Claims of more job losses at Debenhams stores in Ipswich and Colchester
- Credit: DAVID VINCENT, NEIL PERRY, SARAH LUCY BROWN
Debenhams stores across Suffolk and north Essex made almost 70 people redundant via conference call this week, it is alleged.
Earlier this week it was reported that the Bury St Edmunds store allegedly made 20 staff redundant via conference call on Tuesday.
Now, it is alleged that jobs were axed in a similar way at the Ipswich and Colchester stores.
On Tuesday morning, it is alleged that 33 staff at the Ipswich store and 15 staff at the Colchester branch were made redundant in separate conference calls.
Debenhams refused to confirm or deny the figures, saying they had made 2,500 people redundant across the UK but had not broken down the numbers on a store-by-store basis.
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This latest set of cuts come two months after the firm made 40 staff redundant across their Ipswich and Colchester stores.
An now-former employee at the Colchester store – who asked not to be named – said: “There were about 15 of us on the call on Tuesday.
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“It was at 11am. Basically, we just got told that they were not taking as much money as they wanted to and they were gonna have to let us go.”
The ex-employee, who had worked at the store for over a decade, received a text message on Monday telling her to prepare for a conference call.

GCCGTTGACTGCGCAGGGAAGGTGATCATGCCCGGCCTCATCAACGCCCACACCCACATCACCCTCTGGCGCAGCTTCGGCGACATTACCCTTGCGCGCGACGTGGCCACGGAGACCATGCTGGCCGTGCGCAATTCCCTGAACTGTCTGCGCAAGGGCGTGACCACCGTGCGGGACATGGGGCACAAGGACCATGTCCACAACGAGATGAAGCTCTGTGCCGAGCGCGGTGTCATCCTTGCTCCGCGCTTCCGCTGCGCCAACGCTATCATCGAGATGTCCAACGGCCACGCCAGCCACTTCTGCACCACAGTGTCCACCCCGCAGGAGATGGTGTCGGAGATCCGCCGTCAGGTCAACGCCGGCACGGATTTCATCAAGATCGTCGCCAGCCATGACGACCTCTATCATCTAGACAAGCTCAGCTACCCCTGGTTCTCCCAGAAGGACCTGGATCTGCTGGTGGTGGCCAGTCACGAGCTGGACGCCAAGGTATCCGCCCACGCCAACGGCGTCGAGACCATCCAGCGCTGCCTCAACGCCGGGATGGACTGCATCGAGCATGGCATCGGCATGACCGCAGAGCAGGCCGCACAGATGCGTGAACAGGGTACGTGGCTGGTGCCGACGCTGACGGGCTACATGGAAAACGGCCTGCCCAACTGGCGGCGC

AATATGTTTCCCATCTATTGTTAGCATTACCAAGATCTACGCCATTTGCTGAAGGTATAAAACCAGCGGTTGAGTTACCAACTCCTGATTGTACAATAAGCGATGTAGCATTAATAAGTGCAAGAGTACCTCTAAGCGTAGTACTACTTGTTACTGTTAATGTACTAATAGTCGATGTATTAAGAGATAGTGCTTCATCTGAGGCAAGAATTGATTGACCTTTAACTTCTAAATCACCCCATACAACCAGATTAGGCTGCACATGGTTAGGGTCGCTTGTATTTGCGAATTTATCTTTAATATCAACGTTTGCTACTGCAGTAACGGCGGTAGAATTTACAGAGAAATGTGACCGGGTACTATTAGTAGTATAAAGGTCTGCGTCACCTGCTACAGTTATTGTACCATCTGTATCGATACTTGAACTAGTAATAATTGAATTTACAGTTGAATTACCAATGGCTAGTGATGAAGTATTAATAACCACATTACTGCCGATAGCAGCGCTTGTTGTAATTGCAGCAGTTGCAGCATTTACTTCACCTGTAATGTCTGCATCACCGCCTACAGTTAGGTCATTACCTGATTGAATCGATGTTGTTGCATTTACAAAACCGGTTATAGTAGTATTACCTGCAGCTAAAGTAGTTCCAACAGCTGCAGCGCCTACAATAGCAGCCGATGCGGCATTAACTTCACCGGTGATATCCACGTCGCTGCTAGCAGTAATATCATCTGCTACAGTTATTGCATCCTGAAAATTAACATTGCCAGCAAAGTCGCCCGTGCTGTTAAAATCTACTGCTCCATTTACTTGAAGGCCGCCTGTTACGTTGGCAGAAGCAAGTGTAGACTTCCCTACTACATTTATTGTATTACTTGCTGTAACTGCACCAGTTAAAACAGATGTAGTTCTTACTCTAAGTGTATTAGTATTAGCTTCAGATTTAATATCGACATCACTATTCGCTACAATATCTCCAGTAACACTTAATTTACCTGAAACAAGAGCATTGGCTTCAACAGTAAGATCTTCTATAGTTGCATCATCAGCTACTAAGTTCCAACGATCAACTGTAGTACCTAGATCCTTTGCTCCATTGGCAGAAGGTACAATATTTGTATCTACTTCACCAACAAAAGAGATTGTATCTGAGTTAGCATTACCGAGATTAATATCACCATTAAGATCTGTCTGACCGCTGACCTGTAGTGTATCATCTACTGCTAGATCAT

“Part of me was hoping they were going to say we were staying on furlough or they wanted us to go back,” she said. “But obviously there’s always a third element in your head.
“You know that some people have been made redundant already. I think I knew what was coming.”
The former employee said those on the call were told they would be offered temporary positions over the Christmas period.
Debenhams was already struggling before lockdown, and went into administration back in April.
A spokesman for Debenhams’ administrators said: “In normal circumstances an employer proposing to make redundancies would embark on a period of consultation with its employees. But this is rarely possible in insolvency where the options available are limited and the administrators must consider their own duty to creditors.
“Those affected by redundancy will take no particular comfort from this, but the steps taken are in response to an unpredictable and challenging trading environment and aim to ensure the future viability of the business, while also meeting wider statutory obligations.”
A Debenhams spokesman said: “We have successfully reopened 124 stores, post-lockdown, and these are currently trading ahead of management expectations. At the same time, the trading environment is clearly a long way from returning to normal and we have to ensure our store costs are aligned with realistic expectations.
“Those colleagues affected by redundancy have been informed and we are very grateful to them for their service and commitment to Debenhams. Such difficult decisions are being taken by many retailers right now, and we will continue to take all necessary steps to give Debenhams every chance of a viable future.”